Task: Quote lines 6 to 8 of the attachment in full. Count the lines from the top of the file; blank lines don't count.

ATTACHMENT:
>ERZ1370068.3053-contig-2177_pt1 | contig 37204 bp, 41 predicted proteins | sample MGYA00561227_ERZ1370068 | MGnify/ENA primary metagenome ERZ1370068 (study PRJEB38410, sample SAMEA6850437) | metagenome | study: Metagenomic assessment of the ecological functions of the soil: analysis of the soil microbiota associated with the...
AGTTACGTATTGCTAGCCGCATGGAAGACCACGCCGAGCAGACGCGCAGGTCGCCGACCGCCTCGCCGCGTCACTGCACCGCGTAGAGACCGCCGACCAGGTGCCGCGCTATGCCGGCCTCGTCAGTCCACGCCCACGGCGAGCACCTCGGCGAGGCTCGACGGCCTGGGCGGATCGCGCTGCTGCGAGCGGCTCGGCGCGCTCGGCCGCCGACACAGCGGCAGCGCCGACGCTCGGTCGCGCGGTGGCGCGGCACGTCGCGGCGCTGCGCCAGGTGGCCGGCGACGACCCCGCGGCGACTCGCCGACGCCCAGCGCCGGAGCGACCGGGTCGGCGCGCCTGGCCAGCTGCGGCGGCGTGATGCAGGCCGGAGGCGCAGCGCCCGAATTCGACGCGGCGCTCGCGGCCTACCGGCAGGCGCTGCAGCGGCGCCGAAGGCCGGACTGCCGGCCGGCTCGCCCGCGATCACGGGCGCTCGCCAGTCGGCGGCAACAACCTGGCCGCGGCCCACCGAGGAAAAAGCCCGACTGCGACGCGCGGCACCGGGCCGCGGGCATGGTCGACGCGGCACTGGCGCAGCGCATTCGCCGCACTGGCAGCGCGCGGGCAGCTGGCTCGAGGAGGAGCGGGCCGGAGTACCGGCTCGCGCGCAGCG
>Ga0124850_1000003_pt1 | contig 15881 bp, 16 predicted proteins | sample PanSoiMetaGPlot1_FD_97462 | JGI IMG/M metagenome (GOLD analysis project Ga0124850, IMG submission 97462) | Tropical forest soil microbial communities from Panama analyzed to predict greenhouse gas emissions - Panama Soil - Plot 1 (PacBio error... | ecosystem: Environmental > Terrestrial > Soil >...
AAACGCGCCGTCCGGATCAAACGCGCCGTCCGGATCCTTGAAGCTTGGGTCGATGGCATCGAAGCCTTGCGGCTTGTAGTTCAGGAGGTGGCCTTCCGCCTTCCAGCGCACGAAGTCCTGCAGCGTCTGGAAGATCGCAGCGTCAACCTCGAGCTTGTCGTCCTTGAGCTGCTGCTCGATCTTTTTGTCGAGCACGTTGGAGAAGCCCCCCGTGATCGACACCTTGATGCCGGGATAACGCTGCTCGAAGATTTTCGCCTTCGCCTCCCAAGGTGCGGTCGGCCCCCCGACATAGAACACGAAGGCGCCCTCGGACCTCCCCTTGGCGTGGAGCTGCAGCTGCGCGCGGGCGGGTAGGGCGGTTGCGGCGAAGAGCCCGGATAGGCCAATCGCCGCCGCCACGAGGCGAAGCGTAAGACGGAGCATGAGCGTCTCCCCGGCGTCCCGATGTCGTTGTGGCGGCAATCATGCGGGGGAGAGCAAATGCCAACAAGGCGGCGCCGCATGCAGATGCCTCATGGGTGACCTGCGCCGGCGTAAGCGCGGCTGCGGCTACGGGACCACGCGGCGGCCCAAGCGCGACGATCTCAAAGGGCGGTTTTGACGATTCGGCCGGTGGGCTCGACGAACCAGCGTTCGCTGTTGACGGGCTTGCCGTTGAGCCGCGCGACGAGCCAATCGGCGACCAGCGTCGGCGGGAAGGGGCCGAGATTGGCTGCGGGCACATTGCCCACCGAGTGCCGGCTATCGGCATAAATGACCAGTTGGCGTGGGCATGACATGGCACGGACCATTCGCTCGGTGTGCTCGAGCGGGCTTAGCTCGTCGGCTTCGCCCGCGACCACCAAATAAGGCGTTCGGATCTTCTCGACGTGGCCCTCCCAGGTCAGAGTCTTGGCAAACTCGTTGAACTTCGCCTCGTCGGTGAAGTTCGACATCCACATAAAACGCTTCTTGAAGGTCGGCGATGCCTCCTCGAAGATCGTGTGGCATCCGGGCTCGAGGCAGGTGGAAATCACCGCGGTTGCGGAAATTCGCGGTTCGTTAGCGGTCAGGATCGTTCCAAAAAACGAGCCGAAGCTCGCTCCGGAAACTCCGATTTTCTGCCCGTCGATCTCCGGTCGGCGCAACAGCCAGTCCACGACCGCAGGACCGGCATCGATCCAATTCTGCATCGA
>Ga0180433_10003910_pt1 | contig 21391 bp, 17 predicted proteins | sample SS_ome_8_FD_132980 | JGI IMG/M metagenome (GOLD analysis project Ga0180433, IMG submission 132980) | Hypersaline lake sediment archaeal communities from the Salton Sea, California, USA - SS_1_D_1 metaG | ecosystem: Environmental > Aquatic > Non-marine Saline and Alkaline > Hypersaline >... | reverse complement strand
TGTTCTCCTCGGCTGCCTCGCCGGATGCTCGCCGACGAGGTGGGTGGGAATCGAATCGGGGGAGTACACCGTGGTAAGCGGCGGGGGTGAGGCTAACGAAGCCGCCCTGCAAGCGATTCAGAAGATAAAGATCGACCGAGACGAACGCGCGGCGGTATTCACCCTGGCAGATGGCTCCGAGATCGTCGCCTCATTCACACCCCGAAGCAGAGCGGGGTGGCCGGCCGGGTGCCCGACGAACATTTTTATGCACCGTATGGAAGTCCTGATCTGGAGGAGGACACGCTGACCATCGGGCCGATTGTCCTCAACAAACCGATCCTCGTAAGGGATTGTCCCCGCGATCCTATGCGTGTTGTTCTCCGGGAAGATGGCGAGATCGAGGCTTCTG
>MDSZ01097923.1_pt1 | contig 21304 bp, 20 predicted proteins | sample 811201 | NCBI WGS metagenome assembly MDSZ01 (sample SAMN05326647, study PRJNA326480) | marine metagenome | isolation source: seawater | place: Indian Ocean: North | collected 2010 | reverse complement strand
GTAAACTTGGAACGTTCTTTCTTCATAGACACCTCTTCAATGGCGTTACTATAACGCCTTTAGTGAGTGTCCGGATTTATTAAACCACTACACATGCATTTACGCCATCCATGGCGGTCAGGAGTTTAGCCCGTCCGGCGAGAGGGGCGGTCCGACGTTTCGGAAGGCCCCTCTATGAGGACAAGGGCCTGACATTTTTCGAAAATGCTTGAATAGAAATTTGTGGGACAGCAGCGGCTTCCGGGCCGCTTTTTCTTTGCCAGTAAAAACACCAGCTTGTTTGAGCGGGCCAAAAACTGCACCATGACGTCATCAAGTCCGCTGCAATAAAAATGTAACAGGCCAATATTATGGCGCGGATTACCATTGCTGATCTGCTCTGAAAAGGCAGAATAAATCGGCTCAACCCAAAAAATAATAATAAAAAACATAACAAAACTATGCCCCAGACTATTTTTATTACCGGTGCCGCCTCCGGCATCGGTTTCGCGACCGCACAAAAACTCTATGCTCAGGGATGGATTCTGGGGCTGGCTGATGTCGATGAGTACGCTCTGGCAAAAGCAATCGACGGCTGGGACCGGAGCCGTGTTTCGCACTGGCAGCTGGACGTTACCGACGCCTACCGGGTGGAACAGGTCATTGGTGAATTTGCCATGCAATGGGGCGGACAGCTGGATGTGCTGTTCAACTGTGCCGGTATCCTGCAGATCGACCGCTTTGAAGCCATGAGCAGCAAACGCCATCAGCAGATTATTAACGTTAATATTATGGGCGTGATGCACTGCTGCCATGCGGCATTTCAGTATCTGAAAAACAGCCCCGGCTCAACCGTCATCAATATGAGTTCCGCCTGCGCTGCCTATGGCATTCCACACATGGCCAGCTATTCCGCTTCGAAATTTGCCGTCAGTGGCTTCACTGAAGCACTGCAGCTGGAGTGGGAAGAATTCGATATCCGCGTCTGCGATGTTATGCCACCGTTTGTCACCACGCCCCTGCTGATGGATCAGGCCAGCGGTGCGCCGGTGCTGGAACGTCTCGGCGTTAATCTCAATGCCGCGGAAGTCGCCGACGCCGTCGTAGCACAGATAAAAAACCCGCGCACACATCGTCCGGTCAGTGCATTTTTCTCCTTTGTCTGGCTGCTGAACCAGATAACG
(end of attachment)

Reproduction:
TGTTCTCCTCGGCTGCCTCGCCGGATGCTCGCCGACGAGGTGGGTGGGAATCGAATCGGGGGAGTACACCGTGGTAAGCGGCGGGGGTGAGGCTAACGAAGCCGCCCTGCAAGCGATTCAGAAGATAAAGATCGACCGAGACGAACGCGCGGCGGTATTCACCCTGGCAGATGGCTCCGAGATCGTCGCCTCATTCACACCCCGAAGCAGAGCGGGGTGGCCGGCCGGGTGCCCGACGAACATTTTTATGCACCGTATGGAAGTCCTGATCTGGAGGAGGACACGCTGACCATCGGGCCGATTGTCCTCAACAAACCGATCCTCGTAAGGGATTGTCCCCGCGATCCTATGCGTGTTGTTCTCCGGGAAGATGGCGAGATCGAGGCTTCTG
>MDSZ01097923.1_pt1 | contig 21304 bp, 20 predicted proteins | sample 811201 | NCBI WGS metagenome assembly MDSZ01 (sample SAMN05326647, study PRJNA326480) | marine metagenome | isolation source: seawater | place: Indian Ocean: North | collected 2010 | reverse complement strand
GTAAACTTGGAACGTTCTTTCTTCATAGACACCTCTTCAATGGCGTTACTATAACGCCTTTAGTGAGTGTCCGGATTTATTAAACCACTACACATGCATTTACGCCATCCATGGCGGTCAGGAGTTTAGCCCGTCCGGCGAGAGGGGCGGTCCGACGTTTCGGAAGGCCCCTCTATGAGGACAAGGGCCTGACATTTTTCGAAAATGCTTGAATAGAAATTTGTGGGACAGCAGCGGCTTCCGGGCCGCTTTTTCTTTGCCAGTAAAAACACCAGCTTGTTTGAGCGGGCCAAAAACTGCACCATGACGTCATCAAGTCCGCTGCAATAAAAATGTAACAGGCCAATATTATGGCGCGGATTACCATTGCTGATCTGCTCTGAAAAGGCAGAATAAATCGGCTCAACCCAAAAAATAATAATAAAAAACATAACAAAACTATGCCCCAGACTATTTTTATTACCGGTGCCGCCTCCGGCATCGGTTTCGCGACCGCACAAAAACTCTATGCTCAGGGATGGATTCTGGGGCTGGCTGATGTCGATGAGTACGCTCTGGCAAAAGCAATCGACGGCTGGGACCGGAGCCGTGTTTCGCACTGGCAGCTGGACGTTACCGACGCCTACCGGGTGGAACAGGTCATTGGTGAATTTGCCATGCAATGGGGCGGACAGCTGGATGTGCTGTTCAACTGTGCCGGTATCCTGCAGATCGACCGCTTTGAAGCCATGAGCAGCAAACGCCATCAGCAGATTATTAACGTTAATATTATGGGCGTGATGCACTGCTGCCATGCGGCATTTCAGTATCTGAAAAACAGCCCCGGCTCAACCGTCATCAATATGAGTTCCGCCTGCGCTGCCTATGGCATTCCACACATGGCCAGCTATTCCGCTTCGAAATTTGCCGTCAGTGGCTTCACTGAAGCACTGCAGCTGGAGTGGGAAGAATTCGATATCCGCGTCTGCGATGTTATGCCACCGTTTGTCACCACGCCCCTGCTGATGGATCAGGCCAGCGGTGCGCCGGTGCTGGAACGTCTCGGCGTTAATCTCAATGCCGCGGAAGTCGCCGACGCCGTCGTAGCACAGATAAAAAACCCGCGCACACATCGTCCGGTCAGTGCATTTTTCTCCTTTGTCTGGCTGCTGAACCAGATAACG